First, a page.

• Kelly, that’s an excellent suggestion re: the maps. There’s a website associated with the book (not sure what the URL is, we’ll have to ask Fr. Jim) – perhaps there are maps there and if not, we can suggest it.

  11. I totally related to Fr. Jim’s reluctance to go though I wasn’t sure of his reasons. Maybe he couldn’t get his head around the idea. I am such a homebody it’s ridiculous, guess I am too attached to my own bed and my rituals. Honestly, I’m going to Chicago in a couple of weeks to attend the baby shower of my nephew’s wife and I’m obsessing over that! :-) I’m glad he got past his reluctance and went; this book wouldn’t be half of what it is without that experience.

  12. I can relate to Fr. Jim’s statement on forming our own mental images of the places mentioned in the Gospels. In my mind I can vision the shoreline of the Sea of Galilee, the road to Emmaus, the terrain to Jerusalem, and so on. It is always the same in my imagination each time I recall them. I could never imagine them with tourists. I, too, like my own Gospel. However after reading more of Chapter 1, I became excited about Fr. Jim’s plans to go to the Holy Land. His enthusiasm became contagious. I was becoming more thrilled about his trip and I, too, wished to go. Fr. Jim Martin wrote with such detail that it was easy to visualize myself making the same pilgrimage.

    It didn’t take long for me to pull out my map of the Holy Land to aid me in following along while reading the Jesus book. I love maps! When I was a child I used to love to draw treasure maps in the dirt with a stick marking a big “X” as the spot for the treasure. As a teacher, I have given biblical map assignments to my students so that they have a greater understanding of the geography of the Old or New Testament topic.

    The thought of Fr. Jim not joining the tour company during his pilgrimage did surprise me. Initially I didn’t think that would be my choice however I completely understood the desire to pray and meditate in such sacred places. I was thrilled to learn that the guidebook, The Holy Land, which Fr. Jim chose to use, was written by Jerome Murphy-O’Connor. Jerome Murphy-O-Connor is one of the all time great biblical scholars whose works I studied. It is with great hope that Catholic scholarship like his will be available online for all students for biblical research. Many of the current online biblical commentaries are not academic. Students today prefer online research.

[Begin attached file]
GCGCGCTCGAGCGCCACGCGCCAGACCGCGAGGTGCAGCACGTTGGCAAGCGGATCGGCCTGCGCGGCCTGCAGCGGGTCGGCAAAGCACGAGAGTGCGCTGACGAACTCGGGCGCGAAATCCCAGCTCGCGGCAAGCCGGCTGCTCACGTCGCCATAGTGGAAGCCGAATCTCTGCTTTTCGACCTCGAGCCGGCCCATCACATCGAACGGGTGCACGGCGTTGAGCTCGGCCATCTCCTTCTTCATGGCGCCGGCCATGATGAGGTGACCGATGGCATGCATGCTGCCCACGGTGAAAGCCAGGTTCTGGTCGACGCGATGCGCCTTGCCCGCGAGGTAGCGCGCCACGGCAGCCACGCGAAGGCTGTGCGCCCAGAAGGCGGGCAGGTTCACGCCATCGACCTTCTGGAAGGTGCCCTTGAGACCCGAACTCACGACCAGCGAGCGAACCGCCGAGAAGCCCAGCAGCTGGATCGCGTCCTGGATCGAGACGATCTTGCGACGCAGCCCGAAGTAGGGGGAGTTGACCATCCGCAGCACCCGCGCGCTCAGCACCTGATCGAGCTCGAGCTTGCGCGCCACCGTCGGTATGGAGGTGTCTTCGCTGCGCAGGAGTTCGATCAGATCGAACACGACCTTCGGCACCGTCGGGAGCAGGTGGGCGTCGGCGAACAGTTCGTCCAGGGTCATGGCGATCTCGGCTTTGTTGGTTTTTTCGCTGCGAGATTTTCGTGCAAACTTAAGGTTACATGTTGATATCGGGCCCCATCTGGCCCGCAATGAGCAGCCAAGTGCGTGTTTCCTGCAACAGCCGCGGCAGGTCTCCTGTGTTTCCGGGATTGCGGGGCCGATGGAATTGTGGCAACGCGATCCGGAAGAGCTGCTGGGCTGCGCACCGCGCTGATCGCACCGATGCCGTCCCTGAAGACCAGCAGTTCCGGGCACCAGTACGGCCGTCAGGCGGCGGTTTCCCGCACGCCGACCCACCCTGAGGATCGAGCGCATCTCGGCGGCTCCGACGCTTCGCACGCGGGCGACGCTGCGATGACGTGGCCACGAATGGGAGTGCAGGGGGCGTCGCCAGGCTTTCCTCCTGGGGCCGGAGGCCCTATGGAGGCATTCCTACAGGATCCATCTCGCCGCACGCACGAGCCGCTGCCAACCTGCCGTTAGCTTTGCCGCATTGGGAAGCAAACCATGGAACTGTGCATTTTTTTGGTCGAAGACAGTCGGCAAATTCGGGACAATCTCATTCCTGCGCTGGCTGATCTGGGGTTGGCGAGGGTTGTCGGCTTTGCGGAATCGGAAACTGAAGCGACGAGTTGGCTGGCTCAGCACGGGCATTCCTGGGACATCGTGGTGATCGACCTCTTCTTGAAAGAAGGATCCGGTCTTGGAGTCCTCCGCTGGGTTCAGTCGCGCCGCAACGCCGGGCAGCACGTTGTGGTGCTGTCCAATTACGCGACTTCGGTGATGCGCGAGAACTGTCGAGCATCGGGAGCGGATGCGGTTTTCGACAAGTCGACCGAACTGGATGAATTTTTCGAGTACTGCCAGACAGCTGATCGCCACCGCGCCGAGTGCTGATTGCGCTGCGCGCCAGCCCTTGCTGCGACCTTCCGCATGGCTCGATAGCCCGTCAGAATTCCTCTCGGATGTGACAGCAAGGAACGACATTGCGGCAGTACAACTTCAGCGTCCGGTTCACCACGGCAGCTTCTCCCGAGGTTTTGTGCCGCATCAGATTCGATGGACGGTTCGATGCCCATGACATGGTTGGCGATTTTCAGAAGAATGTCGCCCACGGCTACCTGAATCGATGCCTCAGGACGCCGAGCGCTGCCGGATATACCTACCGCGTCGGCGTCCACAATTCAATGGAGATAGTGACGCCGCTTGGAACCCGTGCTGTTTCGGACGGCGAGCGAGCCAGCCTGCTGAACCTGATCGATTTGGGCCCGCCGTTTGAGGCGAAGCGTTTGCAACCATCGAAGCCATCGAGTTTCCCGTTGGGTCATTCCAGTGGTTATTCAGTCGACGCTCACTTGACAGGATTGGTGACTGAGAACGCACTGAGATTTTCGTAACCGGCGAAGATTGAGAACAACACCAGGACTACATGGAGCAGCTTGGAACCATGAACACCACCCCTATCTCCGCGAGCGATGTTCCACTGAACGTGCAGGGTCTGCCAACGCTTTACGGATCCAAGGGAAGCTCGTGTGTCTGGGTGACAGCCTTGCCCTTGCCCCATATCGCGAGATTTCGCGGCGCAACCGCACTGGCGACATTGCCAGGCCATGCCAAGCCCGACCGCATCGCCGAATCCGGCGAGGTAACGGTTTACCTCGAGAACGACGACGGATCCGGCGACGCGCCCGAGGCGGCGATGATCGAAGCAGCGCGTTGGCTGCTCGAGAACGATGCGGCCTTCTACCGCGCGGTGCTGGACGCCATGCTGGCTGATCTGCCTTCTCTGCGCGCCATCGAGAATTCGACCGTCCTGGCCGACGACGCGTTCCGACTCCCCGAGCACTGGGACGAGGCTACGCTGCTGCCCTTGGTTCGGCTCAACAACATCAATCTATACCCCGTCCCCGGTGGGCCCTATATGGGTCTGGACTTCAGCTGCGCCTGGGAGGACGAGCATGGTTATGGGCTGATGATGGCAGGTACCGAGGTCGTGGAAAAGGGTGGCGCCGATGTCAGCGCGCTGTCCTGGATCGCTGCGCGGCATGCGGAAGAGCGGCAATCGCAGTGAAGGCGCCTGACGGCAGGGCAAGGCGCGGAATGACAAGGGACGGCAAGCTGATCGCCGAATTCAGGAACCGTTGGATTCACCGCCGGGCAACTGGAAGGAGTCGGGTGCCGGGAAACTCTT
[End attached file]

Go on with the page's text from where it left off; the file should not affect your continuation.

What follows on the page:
The only pilgrimage I made was to the Basilica of the National Shrine of the Immaculate Conception located in Washington, D.C. All the pilgrims prayed the rosary on the bus while we traveled from Long Island, New York to the site. The artwork at the shrine was breath taking. Worshiping along with other pilgrims was a beautiful spiritual experience which drew me closer to Jesus.

  13. I have thought of Jesus as someone who transcended time and place, so going to the Holy Land would not be on my spiritual agenda. Jesus is with us always –didn’t He say that?

    But I realize, reading through Fr. Martin’s book, that I have been wrong about Jesus’ “no-place” personality. Just as we all are shaped by the places we’ve been, the political and social situations we live in, and even the languages we speak, Jesus had a definite, historical personality too. And I might as well become familiar with that.

    Fr. Martin’s Ignatian meditations, making us conjure up the smells, sounds, sights of a place as we try to understand the spiritual meaning, work superbly here.

    These comments of mine seem to be jumping the gun a bit, since we’re only supposed to be discussing Chapter One right now. But I guess I want to say that I wasn’t convinced of the need for a pilgrimage in Chapter One: I needed to actually reach my destination before discovering I needed to go there!

    • I agree about the power of placing Jesus in a physical setting and experiencing the sights, sounds and smells of the place. Our senses are a powerful way for God to reveal himself to us as seen in the liturgy with the color, the music, the incense and so forth, plus the tactile experience of consuming the Eucharist.

  14. Ludy Siongco on